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Amassing an eclectic collection of mesmerising interiors from across eras and geographies, Instagram account @__dreamspaces is a useful research resource for interiors inspiration, as well as simply a joy to peruse. Run by London-based graphic designer Isabelle Wuilloud, the account offers a cornucopia of exciting design ideas. Wuilloud relocated to London from LA, after graduating from business school at the University of Southern California and now works as a designer at various agencies and fashion design companies.


Among her page’s most recent highlights is furniture designer Lisa Lombardi’s vegetable garden breakfast nook, shot in 1986. Like something straight out of a Surrealist painting, various hand decorated root vegetables, tomatoes and pea-pods form the back supports and legs of chairs and stools, surrounding a giant cauliflower-esque table. The curious beauty and eccentricity of Lombardi’s home is typical of the aesthetic championed by @__dreamspaces.


Elsewhere, Hearst Castle’s indoor pool, built to mimic an ancient Roman bath, as publishing tycoon William Randolph Hearst requested, is a veritable sea of blue and orange, thanks to shimmery glass mosaic tiles inspired by the Mausoleum of Galla Placidia in Ravenna, Italy, created by British muralist Camille Solon for the California home. The walls are all marble and the ceiling a faux evening sky with stars. Eight marble statues of Roman gods and goddesses, copies carved by Carlo Freter in Italy, adorn the pool’s banks.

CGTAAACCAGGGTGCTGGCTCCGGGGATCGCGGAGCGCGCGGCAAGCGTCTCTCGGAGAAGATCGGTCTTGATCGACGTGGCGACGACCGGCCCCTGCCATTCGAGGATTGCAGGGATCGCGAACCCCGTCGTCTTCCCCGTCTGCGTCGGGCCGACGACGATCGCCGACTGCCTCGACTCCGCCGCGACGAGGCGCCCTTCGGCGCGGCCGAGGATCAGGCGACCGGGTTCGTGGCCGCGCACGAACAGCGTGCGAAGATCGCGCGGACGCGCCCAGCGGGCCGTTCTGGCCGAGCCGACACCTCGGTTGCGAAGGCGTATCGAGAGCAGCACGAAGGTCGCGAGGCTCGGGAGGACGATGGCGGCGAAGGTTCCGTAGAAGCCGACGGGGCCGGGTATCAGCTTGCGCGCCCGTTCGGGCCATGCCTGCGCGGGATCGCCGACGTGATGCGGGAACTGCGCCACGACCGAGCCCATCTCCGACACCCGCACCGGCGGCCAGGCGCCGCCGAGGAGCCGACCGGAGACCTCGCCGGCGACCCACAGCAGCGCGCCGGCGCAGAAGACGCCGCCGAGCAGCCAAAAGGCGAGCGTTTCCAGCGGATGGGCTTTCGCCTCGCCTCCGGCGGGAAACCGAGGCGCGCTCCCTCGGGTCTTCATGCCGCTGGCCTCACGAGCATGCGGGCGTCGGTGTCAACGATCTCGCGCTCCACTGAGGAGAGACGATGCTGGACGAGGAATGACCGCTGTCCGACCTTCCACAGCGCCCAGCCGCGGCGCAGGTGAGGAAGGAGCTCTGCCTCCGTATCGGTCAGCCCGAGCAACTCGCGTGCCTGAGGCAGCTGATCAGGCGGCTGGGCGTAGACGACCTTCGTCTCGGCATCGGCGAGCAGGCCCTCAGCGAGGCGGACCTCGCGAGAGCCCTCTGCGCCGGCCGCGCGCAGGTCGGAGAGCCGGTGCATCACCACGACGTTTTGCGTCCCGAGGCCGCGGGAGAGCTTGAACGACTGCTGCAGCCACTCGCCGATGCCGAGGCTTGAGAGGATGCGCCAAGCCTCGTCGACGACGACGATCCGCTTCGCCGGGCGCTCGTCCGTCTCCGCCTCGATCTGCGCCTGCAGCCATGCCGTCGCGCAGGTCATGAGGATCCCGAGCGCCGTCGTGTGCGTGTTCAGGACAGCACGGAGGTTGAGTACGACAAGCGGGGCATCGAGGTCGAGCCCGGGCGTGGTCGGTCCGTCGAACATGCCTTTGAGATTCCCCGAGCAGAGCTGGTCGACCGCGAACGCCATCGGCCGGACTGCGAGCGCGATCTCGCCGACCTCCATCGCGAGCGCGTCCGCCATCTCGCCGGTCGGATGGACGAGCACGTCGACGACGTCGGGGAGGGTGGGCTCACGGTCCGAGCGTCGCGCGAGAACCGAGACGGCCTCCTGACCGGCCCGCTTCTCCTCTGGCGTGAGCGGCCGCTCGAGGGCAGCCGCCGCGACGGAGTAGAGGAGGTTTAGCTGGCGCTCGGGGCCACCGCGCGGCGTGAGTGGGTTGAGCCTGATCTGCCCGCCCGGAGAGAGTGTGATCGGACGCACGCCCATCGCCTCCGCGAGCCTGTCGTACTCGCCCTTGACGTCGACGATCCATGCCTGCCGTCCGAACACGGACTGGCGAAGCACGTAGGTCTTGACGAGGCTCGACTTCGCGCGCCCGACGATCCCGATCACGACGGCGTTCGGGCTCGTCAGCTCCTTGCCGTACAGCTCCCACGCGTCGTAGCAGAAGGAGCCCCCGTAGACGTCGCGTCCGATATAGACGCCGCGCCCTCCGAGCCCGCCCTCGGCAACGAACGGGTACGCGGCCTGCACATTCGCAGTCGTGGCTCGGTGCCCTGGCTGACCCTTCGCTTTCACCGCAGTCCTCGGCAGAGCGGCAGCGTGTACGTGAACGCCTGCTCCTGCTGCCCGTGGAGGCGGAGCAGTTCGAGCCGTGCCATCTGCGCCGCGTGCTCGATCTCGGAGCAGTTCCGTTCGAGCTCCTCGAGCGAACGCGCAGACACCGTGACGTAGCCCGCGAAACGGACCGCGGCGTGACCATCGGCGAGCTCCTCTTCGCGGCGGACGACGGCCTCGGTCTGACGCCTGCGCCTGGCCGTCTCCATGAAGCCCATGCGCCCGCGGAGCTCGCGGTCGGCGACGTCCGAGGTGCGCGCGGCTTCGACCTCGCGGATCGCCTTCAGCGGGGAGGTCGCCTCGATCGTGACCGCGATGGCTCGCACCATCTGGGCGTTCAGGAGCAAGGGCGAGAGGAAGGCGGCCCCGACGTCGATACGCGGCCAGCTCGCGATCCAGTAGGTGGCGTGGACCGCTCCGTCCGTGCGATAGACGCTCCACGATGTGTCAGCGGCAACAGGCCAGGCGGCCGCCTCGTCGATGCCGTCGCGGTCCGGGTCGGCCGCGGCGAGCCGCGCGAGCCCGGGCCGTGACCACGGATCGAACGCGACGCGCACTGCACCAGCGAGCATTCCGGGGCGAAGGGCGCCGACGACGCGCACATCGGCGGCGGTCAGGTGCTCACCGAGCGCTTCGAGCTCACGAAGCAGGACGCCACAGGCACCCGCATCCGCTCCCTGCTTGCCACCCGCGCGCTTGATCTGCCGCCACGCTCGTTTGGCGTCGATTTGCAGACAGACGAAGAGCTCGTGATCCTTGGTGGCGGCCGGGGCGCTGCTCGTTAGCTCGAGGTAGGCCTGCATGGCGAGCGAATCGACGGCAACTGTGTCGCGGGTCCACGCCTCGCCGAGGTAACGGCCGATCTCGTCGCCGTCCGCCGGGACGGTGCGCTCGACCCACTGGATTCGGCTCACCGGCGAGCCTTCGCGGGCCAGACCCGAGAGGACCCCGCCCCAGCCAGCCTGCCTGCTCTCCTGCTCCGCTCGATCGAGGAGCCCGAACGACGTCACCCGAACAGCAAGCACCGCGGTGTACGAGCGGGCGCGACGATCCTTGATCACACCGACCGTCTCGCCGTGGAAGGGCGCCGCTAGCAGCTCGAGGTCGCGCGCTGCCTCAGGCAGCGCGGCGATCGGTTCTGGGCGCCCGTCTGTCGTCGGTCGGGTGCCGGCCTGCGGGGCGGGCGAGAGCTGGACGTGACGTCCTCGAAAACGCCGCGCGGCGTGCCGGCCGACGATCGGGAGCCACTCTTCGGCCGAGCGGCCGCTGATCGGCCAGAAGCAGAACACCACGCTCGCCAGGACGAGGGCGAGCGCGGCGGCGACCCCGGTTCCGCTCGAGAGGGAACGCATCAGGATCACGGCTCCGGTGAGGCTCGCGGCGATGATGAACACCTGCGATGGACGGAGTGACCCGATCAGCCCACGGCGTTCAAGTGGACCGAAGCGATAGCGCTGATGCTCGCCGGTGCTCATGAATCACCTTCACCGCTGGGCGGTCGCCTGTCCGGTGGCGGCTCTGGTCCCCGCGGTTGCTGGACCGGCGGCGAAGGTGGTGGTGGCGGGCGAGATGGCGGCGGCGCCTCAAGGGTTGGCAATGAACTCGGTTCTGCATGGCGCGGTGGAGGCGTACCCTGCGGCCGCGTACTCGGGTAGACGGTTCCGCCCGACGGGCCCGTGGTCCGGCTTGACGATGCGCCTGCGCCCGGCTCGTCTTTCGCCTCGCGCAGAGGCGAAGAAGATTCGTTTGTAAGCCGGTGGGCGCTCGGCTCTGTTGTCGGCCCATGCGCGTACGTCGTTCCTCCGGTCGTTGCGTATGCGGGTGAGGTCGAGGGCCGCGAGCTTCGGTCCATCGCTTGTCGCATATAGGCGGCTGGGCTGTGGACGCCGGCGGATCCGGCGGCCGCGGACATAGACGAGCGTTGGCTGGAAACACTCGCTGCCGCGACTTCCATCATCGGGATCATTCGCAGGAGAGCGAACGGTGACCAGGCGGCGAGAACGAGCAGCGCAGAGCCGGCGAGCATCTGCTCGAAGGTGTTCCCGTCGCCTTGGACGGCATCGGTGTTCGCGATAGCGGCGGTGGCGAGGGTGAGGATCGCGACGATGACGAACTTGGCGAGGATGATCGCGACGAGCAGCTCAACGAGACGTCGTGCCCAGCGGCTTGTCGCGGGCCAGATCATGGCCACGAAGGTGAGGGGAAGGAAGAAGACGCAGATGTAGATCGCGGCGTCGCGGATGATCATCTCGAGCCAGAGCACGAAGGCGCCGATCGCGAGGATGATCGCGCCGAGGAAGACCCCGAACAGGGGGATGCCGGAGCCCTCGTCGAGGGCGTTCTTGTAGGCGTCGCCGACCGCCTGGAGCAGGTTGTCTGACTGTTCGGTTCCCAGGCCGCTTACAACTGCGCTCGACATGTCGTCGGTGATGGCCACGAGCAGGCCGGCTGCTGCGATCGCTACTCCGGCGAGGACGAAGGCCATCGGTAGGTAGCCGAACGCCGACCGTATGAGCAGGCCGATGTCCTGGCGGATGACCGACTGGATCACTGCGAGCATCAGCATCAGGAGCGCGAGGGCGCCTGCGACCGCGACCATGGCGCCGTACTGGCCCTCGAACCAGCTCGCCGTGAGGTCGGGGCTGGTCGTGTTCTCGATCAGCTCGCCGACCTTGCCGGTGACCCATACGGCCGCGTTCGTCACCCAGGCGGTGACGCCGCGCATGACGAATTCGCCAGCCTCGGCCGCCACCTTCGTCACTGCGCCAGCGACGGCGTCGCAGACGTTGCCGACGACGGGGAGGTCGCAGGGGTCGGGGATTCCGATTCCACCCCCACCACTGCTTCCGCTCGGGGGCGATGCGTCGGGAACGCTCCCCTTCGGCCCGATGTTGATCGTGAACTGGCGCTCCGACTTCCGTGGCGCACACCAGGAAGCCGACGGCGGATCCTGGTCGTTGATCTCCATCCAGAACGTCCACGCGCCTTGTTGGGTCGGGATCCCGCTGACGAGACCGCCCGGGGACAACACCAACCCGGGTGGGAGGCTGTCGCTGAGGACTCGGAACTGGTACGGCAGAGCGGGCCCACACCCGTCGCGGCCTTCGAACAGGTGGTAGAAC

Another gem, Adolf Loos’, the Austrian and Czech architect and influential European theorist, bedroom, devised as a dreamy spectacle by Loos in 1903 for himself and his wife, Lina. The bed, draped with a white silk sheet, appears to float over an opulent white fur rug, and white linen curtains mask the walls. The only colour that is not white is the azure blue of the carpet.


Scroll further back and discover postmodern Austrian architect and designer Hans Hollein’s Austrian Travel Agency (Österreichische Verkehrbüro). This project was one of Hollein’s most extreme uses of ornament. The inclusion of a dome, fake Greek and Roman ruins, and a series of palm trees act as symbols of travel, quotidian sculptural elements that reference the use of the building, underneath a contrasting white, Secessionist vault. The set-up of everyday objects underneath an articulated Modernist structure exemplifies the ironies of architecture and life in postmodernity.



Feature image: Adolf Loos’ bedroom (via Pinterest)

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